There are advantages to the subretinal space compared to an intravitreal injection in gene therapy, Dr. Kiss said.
For instance, subretinal delivery allows for the best expression, meaning broader coverage and a higher protein expression. Subretinal delivery does appear to be safe, as has been shown in several neovascular AMD trials, Dr. Kiss said.
“It would be great if we could do this intravitreally in our offices,” he added. “However, pre-existing antibodies present in 70% of patients may prevent that”–noting the technique is more invasive than injections and requires a surgical procedure.
Moreover, there is “up to 1,000-fold less expression when you give gene therapy via an intravitreal injection,” Dr. Kiss said. “That’s been shown in non-human primates.”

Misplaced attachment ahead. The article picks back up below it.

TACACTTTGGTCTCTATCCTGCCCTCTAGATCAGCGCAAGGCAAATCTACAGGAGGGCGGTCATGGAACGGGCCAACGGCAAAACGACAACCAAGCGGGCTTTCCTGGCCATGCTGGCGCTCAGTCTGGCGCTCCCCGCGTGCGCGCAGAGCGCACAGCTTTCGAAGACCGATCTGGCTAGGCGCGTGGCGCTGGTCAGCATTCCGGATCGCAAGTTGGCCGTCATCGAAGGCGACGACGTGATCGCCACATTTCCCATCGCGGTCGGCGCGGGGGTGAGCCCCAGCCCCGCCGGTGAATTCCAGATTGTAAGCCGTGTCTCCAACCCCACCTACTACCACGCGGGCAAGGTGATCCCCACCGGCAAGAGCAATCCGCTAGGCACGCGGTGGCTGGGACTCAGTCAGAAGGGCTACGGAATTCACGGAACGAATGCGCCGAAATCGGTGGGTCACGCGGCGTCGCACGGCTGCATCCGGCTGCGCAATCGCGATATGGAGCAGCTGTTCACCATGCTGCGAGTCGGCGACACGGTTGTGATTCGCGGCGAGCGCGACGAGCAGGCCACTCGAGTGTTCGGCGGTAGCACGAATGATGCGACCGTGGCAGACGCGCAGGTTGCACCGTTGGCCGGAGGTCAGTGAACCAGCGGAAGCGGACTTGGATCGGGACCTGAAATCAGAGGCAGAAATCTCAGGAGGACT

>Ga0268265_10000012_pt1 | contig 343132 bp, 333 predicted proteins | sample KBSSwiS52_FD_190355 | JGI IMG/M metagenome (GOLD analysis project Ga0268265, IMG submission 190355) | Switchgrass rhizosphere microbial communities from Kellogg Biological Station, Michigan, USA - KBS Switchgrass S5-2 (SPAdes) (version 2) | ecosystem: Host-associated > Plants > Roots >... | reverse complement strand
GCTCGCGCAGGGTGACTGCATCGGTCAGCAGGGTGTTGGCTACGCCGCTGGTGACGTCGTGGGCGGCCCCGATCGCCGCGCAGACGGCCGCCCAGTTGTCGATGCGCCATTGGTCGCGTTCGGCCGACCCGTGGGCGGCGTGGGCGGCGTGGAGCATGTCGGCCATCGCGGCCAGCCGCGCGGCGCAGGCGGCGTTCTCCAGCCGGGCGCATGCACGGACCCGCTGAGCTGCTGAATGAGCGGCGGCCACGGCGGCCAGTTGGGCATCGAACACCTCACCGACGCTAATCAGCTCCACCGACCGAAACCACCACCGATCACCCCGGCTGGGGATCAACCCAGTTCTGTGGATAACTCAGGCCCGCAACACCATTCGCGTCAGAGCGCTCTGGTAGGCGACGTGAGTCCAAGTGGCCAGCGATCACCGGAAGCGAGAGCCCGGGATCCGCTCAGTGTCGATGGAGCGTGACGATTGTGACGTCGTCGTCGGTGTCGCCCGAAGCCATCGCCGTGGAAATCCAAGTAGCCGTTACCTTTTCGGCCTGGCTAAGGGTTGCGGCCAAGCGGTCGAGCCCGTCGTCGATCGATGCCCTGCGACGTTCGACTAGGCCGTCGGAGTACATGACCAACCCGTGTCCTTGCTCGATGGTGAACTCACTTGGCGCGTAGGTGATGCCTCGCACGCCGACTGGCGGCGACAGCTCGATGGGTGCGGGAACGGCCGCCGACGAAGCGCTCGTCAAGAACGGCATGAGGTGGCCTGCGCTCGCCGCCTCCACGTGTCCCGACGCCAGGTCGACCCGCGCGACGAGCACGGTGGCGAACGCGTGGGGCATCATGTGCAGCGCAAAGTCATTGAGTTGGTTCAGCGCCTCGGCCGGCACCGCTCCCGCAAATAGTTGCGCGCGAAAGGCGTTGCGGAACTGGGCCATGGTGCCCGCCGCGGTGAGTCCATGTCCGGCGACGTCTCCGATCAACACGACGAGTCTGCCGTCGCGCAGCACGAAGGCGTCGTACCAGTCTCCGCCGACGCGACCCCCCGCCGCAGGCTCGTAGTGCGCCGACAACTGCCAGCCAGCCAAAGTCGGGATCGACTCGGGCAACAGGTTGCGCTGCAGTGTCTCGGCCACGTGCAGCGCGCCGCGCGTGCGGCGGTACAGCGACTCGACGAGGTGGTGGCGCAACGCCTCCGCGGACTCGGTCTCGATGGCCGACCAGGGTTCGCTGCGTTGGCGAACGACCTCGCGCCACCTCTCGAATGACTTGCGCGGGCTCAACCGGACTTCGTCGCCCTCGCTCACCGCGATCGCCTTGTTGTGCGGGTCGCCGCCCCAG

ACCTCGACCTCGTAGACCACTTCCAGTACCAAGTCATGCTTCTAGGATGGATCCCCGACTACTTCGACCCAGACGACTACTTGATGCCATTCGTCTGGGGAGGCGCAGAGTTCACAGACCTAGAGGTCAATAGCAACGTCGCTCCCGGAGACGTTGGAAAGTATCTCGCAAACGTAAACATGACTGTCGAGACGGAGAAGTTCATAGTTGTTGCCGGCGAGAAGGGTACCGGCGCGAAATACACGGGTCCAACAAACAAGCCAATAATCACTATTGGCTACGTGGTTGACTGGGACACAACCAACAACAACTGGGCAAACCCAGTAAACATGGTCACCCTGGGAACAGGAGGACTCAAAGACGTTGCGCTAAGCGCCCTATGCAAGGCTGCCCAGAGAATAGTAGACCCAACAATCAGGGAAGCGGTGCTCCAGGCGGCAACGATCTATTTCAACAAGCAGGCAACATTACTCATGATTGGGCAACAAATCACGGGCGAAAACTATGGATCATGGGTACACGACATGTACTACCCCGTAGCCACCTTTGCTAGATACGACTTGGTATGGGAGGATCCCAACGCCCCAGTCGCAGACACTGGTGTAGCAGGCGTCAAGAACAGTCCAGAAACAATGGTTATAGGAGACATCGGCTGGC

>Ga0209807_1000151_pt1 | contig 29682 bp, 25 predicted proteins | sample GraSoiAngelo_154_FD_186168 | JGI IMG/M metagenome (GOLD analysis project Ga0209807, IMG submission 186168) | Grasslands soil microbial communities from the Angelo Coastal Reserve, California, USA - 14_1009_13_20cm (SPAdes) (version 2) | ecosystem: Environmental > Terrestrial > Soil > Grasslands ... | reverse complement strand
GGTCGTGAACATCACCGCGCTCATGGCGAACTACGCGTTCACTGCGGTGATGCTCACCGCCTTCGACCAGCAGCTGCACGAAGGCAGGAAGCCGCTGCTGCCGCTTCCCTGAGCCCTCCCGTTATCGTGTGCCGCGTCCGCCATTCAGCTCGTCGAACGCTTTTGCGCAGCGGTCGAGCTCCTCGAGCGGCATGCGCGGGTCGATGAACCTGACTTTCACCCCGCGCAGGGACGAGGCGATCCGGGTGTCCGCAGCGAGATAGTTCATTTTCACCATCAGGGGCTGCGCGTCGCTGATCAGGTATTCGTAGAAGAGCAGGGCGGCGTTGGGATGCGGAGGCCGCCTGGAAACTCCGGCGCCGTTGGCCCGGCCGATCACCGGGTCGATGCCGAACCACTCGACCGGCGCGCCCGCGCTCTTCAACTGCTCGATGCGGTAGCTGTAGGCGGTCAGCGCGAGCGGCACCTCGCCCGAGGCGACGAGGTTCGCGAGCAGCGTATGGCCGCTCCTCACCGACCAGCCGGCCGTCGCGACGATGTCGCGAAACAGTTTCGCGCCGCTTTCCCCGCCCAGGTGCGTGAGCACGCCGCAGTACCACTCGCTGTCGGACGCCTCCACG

Dr. Kiss explained that is due to limited transduction–intravitreal injection only transduces cells in the fovea due to the internal limiting membrane that acts as a barrier for further dissemination.
Pre-existing adeno-associated viral vector (AAV) neutralizing antibodies may neutralize any gene therapy being delivered via intravitreal injection, Dr. Kiss said.
“Those pre-existing neutralizing antibodies may block transduction and limit therapeutic usefulness,” he added. “This is true even if you’re delivering the best molecule.”